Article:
The first sample runs of the Zeolite Crystal Growth (ZCG) experiment during Expedition Five began last week aboard the International Space Station, offering potential improvements in the printing industry and transmitting electronic data. Other Station experiments, including one to grow soybeans, continued to function well.
The science team on the ground reported this week that they are receiving good data. The critical first 10 hours went normally with the temperature levels rising just as expected. ZCG is scheduled to process samples for 15 days.
During the critical first 20 hours of crystallization, the Active Rack Isolation System operated to damp stray vibrations from the crew or operating equipment. It was put in hold mode during the docking of the Russian Progress 8 cargo ship on Saturday but was back in active mode on Monday.
Zeolites have the ability to absorb liquids and gases such as petroleum or hydrogen but remain hard as a rock, giving up their contents only when heated or under reduced pressure. They form the backbone of the chemical processes industry, including, for instance, in production of virtually all the world's gasoline. In space, scientists hope the ZCG experiment will produce larger, more perfect crystals for study back on the ground. ZCG research began during Expedition Four. The samples processed during Expedition Five, however, have never flown before in space, said Dr. Al Sacco, director of the Center for Advanced Microgravity Materials Processing at Northeastern University in Boston.
"Everything is going wonderfully at this time," said Sacco, a payload specialist aboard STS-73 in 1995. "The samples are all different from our three previous zeolite experiments aboard the Space Shuttle and Expedition Four aboard the Station. One of them is looking at a way to trap dyes for carbonless paper, fixing the dyes so print doesn't fade. The other one is looking at the process for growing the first continuous quantum wires in orbit for the next generation of electronics. Instead of electricity, these wires would transmit light."
The crew completed a nutrient fluid exchange in the Advanced Astroculture experiment last Thursday, removing 210 milliliters of fluid and injecting 500 milliliters of fresh nutrient fluid for the soybean plants growing inside.
On Friday, the crew completed the monthly background reading on the EVA Radiation Monitoring badges and downloaded the data to the Human Research Facility (HRF) laptop computer. The data, along with Pulmonary Function in Flight data obtained two days earlier was downlinked to the ground. Fifty-one files were received.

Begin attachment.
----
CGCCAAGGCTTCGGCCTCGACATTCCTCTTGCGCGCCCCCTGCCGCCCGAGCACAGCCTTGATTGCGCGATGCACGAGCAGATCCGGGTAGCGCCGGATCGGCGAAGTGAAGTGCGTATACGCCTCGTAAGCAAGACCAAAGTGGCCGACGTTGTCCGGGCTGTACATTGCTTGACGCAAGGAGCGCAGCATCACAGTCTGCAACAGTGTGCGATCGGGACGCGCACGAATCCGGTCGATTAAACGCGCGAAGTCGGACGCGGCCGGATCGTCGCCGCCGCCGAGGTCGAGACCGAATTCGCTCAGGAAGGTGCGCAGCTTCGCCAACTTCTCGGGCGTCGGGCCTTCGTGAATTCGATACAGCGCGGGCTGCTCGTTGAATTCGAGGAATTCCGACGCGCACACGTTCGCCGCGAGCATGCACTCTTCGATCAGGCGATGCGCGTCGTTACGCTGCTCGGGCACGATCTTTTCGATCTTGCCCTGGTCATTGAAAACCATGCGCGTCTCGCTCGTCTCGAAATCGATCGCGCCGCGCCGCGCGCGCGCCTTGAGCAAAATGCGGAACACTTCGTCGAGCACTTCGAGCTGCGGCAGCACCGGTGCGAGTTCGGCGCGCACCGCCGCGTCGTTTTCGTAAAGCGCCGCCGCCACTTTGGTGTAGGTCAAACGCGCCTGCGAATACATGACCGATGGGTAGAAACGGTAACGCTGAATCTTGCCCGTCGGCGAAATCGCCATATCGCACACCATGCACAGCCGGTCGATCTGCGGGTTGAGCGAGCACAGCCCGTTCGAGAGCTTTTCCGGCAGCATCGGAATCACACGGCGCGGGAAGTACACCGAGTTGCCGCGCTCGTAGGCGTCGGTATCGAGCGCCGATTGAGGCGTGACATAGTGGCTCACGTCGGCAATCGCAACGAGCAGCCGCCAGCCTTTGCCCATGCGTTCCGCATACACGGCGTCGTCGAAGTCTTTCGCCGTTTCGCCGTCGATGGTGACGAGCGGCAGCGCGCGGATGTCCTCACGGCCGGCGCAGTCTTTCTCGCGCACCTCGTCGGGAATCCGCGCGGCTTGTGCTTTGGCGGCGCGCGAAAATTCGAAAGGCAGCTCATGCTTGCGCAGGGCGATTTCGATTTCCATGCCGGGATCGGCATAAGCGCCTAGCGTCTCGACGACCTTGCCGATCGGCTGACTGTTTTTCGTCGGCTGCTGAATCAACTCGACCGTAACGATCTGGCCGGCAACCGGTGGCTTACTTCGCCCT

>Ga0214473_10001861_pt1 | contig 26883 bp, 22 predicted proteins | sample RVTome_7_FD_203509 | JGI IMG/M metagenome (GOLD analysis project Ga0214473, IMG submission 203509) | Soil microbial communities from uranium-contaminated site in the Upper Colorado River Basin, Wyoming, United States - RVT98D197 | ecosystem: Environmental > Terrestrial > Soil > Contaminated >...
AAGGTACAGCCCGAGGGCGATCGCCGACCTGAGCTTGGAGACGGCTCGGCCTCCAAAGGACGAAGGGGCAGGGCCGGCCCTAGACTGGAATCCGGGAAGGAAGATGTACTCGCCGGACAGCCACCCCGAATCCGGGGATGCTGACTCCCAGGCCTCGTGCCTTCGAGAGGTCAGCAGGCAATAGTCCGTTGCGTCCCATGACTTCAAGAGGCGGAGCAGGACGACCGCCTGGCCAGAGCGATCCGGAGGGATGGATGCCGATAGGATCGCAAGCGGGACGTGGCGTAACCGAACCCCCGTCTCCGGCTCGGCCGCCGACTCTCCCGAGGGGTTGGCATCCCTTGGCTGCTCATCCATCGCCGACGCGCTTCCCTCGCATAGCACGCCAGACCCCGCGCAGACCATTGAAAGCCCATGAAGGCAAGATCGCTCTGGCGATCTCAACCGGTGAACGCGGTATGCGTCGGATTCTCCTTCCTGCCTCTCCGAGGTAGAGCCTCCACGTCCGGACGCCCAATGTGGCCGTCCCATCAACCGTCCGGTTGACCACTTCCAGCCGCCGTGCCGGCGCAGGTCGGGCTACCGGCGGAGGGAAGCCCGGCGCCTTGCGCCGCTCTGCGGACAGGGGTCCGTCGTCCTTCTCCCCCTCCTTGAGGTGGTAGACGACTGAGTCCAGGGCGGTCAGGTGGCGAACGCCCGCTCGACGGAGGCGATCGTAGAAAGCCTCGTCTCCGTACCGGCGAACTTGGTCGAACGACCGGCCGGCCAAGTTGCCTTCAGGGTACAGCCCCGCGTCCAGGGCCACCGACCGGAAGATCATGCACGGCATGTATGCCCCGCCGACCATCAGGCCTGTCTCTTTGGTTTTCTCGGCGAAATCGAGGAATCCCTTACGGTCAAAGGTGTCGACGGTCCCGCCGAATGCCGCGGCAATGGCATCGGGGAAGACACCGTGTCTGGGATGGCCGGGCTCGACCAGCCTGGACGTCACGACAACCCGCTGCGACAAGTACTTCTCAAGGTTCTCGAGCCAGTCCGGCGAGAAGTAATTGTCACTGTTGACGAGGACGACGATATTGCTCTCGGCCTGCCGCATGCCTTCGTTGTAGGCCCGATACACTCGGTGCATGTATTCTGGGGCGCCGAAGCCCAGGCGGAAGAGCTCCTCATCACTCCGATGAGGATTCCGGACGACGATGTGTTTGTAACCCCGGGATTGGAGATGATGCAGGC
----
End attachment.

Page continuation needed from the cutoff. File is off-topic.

On Saturday, at the request of the Principal Investigator Dr. Aniruddha Achari, Flight Engineer-2 Peggy Whitson deactivated one of the growth cylinders in the Protein Crystal Growth Single Thermal Enclosure System. The remaining cylinders continued operating normally.
Also on Saturday, ground controllers and the crew completed checkout work with the Microgravity Science Glovebox including mechanical inspection and filter installation and inspection. The Glovebox ground team is re-verifying procedures in preparation for the first scientific research using the Glovebox.
The crew on Tuesday and today completed their Crew Interactions surveys on The crew on Tuesday and today completed their Crew Interactions surveys on the HRF laptop computer.
After a day off on July 4, the crew on Friday is scheduled to set up and take documentation photos of the Solidification Using a Baffle in Sealed Ampoule (SUBSA) experiment in preparation for operations next week. SUBSA is a Glovebox experiment that will examine the behavior of molten materials used in semiconductor manufacturing.
Crew Earth Observations (CEO) photography subjects this week included air quality over the Mediterranean, Saharan dust over the western Mediterranean, coastline and erosional features in the Gulf of St. Lawrence, dust storms near the Cape Verde islands, and air quality over the Ohio River valley.
Editor’s Note: The Payload Operations Center at NASA's Marshall Space Flight Center in Huntsville, Ala., manages all science research experiment operations aboard the International Space Station. The center is also home for coordination of the mission-planning work of a variety of international sources, all science payload deliveries and retrieval, and payload training and payload safety programs for the Station crew and all ground personnel.
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